But in an industry that is dominated by small and medium-sized companies, many participants find it challenging to follow suit and consequently could experience difficulty in gaining access to chains of supply. The technologies discussed at the seminar are largely being developed to address these challenges.
“CIBJO is committed to the development of an ethical and sustainable jewellery industry, which sources its raw materials in both a responsible and transparent manner,” said CIBJO President Gaetano Cavalieri, opening the seminar. “As we reiterated in the new Responsible Sourcing Blue Book which was approved earlier this year, we believe that all participants should do due diligence to the best of their ability. At the same time, we also insist that no ethical members of our community be discriminated against because they currently lack the resources necessary to implement a full compliance system. It is for this reason that we view the development of technological solutions as being so important.”
The panel of speakers, which was moderated by Erik Jens, vice president of CIBJO’s Responsible Sourcing Commission, represented a cross section of this growing industry service sector, providing solutions to industry participants at all stages of the chain of distribution, from the mine to the retailer.
The panel included:
Michillay Brown, Industry Transformation, Tracr, United Kingdom, who introduced the De Beers-developed blockchain-powered traceability platform, which uses cutting-edge technology to connect the diamond supply-chain and provide provenance, traceability and authenticity for the diamond industry.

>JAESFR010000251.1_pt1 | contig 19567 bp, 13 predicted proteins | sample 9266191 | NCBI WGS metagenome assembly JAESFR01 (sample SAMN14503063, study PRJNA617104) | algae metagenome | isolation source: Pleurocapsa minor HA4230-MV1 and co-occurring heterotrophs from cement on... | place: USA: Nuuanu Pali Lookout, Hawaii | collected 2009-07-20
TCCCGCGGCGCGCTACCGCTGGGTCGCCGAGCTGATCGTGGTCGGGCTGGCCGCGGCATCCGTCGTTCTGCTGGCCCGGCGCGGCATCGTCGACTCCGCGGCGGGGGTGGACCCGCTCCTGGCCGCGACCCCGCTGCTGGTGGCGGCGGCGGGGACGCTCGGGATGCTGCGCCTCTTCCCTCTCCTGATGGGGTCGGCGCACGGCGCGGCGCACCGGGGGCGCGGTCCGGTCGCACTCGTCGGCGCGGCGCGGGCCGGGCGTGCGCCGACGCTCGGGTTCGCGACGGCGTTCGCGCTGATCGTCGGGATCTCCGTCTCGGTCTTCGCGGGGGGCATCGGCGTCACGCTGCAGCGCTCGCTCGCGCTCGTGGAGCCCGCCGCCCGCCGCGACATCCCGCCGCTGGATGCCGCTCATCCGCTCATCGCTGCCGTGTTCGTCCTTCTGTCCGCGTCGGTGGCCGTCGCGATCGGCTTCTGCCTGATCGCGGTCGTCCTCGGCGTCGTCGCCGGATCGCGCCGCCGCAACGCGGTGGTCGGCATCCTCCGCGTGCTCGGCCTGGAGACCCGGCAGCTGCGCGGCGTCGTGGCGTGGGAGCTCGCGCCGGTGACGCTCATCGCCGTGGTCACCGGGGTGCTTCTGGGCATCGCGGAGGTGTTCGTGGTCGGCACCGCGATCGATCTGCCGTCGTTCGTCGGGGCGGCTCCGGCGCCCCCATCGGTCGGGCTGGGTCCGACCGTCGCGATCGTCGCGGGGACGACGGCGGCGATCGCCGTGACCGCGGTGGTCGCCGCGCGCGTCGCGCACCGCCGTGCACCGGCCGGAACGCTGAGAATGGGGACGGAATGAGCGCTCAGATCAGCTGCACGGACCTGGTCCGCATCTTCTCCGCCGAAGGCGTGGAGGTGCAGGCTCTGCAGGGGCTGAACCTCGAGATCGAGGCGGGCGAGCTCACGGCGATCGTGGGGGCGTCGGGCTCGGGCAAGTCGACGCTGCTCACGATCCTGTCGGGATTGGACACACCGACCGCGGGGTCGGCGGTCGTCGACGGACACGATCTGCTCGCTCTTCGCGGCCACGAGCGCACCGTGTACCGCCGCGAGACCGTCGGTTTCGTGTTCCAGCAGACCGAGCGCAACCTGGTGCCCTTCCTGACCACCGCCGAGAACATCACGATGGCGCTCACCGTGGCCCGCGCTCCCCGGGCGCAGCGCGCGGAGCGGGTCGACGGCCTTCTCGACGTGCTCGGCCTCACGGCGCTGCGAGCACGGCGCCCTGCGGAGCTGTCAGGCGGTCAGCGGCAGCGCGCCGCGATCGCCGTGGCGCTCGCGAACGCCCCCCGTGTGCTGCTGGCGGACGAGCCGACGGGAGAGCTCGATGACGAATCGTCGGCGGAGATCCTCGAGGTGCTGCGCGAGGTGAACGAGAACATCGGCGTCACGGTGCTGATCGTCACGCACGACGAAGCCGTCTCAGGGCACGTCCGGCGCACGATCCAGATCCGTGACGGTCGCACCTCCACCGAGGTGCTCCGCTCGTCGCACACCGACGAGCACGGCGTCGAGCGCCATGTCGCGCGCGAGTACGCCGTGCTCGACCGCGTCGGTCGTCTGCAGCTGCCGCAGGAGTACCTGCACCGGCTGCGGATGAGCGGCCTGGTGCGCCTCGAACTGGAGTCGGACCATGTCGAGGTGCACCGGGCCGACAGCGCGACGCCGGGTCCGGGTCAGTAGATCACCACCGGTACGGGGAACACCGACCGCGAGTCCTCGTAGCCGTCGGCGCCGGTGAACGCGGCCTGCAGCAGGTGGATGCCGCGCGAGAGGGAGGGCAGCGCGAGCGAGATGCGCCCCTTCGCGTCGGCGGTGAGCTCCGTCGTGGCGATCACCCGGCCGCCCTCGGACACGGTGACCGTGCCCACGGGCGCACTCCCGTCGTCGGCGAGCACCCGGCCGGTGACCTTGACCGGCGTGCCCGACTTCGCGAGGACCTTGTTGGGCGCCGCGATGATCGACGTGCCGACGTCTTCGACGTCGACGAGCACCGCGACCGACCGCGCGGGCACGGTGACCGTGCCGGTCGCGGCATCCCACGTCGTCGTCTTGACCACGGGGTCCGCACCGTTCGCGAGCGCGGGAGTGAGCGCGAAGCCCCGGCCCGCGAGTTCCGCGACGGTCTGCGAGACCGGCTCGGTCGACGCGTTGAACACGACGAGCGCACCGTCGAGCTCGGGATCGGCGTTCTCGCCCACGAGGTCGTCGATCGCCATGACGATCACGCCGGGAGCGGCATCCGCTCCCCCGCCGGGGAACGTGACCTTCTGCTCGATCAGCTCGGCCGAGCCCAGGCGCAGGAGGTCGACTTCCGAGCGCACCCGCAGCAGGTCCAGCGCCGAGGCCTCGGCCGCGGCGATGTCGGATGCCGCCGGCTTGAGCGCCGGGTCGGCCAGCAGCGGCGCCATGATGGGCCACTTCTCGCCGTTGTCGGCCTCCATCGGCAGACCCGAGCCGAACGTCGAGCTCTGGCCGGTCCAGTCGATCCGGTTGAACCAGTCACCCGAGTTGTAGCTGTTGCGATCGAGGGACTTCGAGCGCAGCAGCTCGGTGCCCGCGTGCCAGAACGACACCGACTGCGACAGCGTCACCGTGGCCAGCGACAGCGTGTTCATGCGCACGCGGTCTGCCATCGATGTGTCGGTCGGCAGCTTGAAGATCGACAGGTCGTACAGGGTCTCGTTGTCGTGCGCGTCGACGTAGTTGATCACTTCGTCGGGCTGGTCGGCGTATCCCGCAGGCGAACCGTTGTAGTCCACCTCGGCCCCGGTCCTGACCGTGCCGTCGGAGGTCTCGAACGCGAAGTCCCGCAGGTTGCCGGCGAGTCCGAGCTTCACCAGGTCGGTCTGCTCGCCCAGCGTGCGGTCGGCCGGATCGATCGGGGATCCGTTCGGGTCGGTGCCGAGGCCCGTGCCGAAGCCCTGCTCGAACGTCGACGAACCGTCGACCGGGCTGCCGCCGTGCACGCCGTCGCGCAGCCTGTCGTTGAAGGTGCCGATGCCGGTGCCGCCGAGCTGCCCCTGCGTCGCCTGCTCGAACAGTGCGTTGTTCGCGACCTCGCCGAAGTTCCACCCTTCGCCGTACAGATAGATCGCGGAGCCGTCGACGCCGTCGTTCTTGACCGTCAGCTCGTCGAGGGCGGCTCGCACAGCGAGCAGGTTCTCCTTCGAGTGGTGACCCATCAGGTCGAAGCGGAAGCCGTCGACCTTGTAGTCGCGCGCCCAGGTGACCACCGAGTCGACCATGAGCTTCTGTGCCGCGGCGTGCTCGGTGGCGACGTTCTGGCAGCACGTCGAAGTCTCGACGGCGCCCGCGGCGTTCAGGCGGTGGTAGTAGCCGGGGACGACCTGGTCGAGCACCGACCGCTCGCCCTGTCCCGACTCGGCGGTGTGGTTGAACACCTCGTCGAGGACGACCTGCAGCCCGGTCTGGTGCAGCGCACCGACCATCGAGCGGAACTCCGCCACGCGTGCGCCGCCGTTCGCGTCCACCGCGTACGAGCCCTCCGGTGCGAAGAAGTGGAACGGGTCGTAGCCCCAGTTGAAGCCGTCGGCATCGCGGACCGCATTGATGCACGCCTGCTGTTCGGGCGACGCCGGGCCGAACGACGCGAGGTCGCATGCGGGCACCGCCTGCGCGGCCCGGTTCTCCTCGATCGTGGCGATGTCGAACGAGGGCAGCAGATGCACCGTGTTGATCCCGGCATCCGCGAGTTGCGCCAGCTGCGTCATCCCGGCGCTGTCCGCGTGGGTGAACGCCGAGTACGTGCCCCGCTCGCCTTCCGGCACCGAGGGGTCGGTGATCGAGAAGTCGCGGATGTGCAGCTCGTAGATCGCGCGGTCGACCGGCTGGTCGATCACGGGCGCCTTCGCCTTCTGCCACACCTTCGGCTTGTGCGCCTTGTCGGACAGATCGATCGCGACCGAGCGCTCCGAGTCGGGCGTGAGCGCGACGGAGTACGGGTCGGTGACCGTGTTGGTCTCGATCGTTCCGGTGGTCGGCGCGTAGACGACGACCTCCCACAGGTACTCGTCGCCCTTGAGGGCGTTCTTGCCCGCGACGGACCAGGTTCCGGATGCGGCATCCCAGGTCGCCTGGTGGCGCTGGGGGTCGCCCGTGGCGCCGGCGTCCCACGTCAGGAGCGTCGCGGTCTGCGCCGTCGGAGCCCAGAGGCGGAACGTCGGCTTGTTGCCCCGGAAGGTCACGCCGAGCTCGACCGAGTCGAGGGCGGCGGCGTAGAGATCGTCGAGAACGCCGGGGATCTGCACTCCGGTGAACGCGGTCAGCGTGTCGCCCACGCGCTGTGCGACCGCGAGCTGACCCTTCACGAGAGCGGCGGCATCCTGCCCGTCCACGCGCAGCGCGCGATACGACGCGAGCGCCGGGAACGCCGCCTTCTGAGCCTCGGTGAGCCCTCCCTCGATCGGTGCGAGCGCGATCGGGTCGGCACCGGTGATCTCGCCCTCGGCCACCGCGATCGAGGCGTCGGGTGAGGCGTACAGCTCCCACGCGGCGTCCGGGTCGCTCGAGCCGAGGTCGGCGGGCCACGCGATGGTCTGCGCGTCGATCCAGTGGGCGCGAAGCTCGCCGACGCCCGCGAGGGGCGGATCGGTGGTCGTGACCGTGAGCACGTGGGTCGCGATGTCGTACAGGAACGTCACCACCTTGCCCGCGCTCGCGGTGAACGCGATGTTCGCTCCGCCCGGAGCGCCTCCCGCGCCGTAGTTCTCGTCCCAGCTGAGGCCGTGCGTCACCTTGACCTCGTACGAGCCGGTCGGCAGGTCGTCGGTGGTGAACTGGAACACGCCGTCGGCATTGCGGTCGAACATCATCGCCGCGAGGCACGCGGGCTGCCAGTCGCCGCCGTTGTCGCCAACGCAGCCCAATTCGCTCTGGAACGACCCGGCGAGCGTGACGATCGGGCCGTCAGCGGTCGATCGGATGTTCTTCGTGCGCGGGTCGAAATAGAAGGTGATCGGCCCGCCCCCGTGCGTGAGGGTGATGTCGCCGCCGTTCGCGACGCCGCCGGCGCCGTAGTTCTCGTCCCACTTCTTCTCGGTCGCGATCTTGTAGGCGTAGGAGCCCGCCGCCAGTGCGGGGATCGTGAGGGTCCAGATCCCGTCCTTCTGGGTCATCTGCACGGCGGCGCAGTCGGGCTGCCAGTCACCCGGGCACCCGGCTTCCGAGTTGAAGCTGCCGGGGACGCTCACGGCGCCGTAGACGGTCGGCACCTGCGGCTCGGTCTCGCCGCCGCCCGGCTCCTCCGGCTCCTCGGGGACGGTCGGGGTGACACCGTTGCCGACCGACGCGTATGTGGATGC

Assheton Stuart Carter, Director of the Dragonfly Initiative, a sustainability advisory firm in the United Kingdom, who currently is developing a suite of due diligence tools that will be made available free of charge to the jewellery and gemstone industry, as a part of a joint initiative by CIBJO and the Coloured Gemstone Working Group, which Dragonfly facilitates.
Daniel Nyfeler, Managing Director of the Gübelin Gem Lab, Switzerland, which is has developed a gemstone paternity programme called Provenance Proof, which uses virtually undetectable nano-particles that are embedded in a gemstone, containing identifying information to verify its origin, and then blockchain technology to communicate its provenance through the chain of distribution.
Konstantin Born, Business Development Manager at GemFair, United Kingdom, who described the De Beers’ pilot project that aims to create a secure, transparent route to the market for ethically-sourced artisanal and small-scale mined diamonds, where the miners are assured of receiving fair value for their output, using technology to foster the sector’s development as a credible and trusted source of diamond supply.
Mark Hanna, Chief Marketing Officer of the Richline Group, a wholly-owned subsidiary of Berkshire Hathaway, USA, whose TrustChain Initiative, tracks and authenticates diamonds and precious metals through every stage of the supply chain, as it becomes a piece of finished jewelry, providing digital verification, physical product and process verification, and third-party oversight.
Francesca Marino, Senior CSR Advisor at CIBJO, Italy, who provided CIBJO’s perspective of sustainability and responsible sourcing in the jewellery industry, as it is articulated in the recently approved Responsible Sourcing Blue Book.
ABOVE: CIBJO President Gaetano Cavalieri addressing the 2019 Advances in Gem & Diamond Detection Technology (AGDDT) symposium in Mumbai, India, on August 7, 2019
AUGUST 12, 2019